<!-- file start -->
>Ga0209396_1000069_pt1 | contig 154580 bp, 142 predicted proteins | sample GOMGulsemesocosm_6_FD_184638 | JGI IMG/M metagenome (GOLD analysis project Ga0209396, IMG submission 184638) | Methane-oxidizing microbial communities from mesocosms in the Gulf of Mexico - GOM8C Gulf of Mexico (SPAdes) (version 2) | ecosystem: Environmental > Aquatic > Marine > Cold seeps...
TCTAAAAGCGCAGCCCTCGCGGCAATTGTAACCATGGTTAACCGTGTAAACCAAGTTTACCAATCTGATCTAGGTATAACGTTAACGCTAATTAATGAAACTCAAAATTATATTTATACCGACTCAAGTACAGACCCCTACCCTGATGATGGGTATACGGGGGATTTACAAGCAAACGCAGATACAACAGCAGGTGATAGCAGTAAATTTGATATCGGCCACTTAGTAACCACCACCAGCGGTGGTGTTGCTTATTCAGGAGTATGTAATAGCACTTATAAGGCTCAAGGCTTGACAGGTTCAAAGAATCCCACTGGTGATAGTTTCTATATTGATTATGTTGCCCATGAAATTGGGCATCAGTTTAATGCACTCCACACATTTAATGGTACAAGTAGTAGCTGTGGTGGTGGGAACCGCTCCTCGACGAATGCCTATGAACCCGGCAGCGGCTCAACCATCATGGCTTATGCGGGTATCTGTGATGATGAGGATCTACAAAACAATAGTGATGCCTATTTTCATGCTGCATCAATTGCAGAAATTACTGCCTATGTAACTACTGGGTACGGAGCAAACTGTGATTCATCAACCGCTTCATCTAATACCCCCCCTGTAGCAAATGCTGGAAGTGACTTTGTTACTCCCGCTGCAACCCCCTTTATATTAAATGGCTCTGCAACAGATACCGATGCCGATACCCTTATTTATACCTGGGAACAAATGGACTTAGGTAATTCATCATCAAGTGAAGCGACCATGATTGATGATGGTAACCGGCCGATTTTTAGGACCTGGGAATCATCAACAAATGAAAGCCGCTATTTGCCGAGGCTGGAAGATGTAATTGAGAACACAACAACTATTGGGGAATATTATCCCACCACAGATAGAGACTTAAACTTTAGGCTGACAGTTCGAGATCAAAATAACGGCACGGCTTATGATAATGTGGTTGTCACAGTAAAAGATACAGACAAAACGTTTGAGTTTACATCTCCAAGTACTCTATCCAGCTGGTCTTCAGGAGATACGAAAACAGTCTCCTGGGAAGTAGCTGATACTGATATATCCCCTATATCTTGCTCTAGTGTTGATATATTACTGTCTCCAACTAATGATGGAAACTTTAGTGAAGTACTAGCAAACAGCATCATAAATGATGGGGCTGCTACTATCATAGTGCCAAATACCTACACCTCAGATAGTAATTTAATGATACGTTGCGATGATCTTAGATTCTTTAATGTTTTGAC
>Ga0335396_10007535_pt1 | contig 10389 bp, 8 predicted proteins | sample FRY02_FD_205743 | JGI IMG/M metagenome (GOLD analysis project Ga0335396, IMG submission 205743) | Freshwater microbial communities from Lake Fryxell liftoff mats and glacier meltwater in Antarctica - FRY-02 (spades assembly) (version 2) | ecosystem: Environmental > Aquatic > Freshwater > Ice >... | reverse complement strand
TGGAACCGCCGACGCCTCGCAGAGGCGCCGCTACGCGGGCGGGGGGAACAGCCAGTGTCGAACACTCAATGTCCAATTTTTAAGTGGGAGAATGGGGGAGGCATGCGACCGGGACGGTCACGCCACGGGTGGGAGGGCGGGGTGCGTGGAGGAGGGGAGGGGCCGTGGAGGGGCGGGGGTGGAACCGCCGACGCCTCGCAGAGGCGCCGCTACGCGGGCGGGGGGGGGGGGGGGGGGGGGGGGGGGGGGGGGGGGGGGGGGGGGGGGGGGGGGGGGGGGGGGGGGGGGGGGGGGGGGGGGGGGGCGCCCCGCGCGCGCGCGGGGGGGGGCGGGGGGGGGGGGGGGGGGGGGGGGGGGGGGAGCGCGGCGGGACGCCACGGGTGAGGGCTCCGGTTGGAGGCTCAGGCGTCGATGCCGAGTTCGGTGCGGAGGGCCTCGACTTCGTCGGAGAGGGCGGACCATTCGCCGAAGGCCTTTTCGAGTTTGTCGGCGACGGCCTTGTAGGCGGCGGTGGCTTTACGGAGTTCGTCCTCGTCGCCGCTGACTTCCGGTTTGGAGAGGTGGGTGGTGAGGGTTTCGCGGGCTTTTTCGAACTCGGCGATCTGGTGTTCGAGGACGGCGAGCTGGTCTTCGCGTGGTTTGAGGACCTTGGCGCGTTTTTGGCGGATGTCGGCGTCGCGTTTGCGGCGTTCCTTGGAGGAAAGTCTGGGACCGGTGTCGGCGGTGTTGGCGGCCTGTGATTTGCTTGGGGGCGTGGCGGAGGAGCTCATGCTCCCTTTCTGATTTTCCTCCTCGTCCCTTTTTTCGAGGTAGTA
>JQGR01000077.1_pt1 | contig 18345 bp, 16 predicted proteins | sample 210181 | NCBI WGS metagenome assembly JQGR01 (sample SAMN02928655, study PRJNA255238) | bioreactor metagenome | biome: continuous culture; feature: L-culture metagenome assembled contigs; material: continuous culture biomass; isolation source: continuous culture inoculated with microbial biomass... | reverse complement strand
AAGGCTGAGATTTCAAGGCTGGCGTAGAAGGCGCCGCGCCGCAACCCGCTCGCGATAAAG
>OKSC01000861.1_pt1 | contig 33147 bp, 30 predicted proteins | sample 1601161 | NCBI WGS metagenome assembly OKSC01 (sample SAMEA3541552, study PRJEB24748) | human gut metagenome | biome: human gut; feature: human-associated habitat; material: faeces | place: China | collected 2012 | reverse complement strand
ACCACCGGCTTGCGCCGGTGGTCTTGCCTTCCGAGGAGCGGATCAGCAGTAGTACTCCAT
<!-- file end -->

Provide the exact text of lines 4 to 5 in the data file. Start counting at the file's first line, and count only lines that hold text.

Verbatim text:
TGGAACCGCCGACGCCTCGCAGAGGCGCCGCTACGCGGGCGGGGGGAACAGCCAGTGTCGAACACTCAATGTCCAATTTTTAAGTGGGAGAATGGGGGAGGCATGCGACCGGGACGGTCACGCCACGGGTGGGAGGGCGGGGTGCGTGGAGGAGGGGAGGGGCCGTGGAGGGGCGGGGGTGGAACCGCCGACGCCTCGCAGAGGCGCCGCTACGCGGGCGGGGGGGGGGGGGGGGGGGGGGGGGGGGGGGGGGGGGGGGGGGGGGGGGGGGGGGGGGGGGGGGGGGGGGGGGGGGGGGGGGGGGCGCCCCGCGCGCGCGCGGGGGGGGGCGGGGGGGGGGGGGGGGGGGGGGGGGGGGGGAGCGCGGCGGGACGCCACGGGTGAGGGCTCCGGTTGGAGGCTCAGGCGTCGATGCCGAGTTCGGTGCGGAGGGCCTCGACTTCGTCGGAGAGGGCGGACCATTCGCCGAAGGCCTTTTCGAGTTTGTCGGCGACGGCCTTGTAGGCGGCGGTGGCTTTACGGAGTTCGTCCTCGTCGCCGCTGACTTCCGGTTTGGAGAGGTGGGTGGTGAGGGTTTCGCGGGCTTTTTCGAACTCGGCGATCTGGTGTTCGAGGACGGCGAGCTGGTCTTCGCGTGGTTTGAGGACCTTGGCGCGTTTTTGGCGGATGTCGGCGTCGCGTTTGCGGCGTTCCTTGGAGGAAAGTCTGGGACCGGTGTCGGCGGTGTTGGCGGCCTGTGATTTGCTTGGGGGCGTGGCGGAGGAGCTCATGCTCCCTTTCTGATTTTCCTCCTCGTCCCTTTTTTCGAGGTAGTA
>JQGR01000077.1_pt1 | contig 18345 bp, 16 predicted proteins | sample 210181 | NCBI WGS metagenome assembly JQGR01 (sample SAMN02928655, study PRJNA255238) | bioreactor metagenome | biome: continuous culture; feature: L-culture metagenome assembled contigs; material: continuous culture biomass; isolation source: continuous culture inoculated with microbial biomass... | reverse complement strand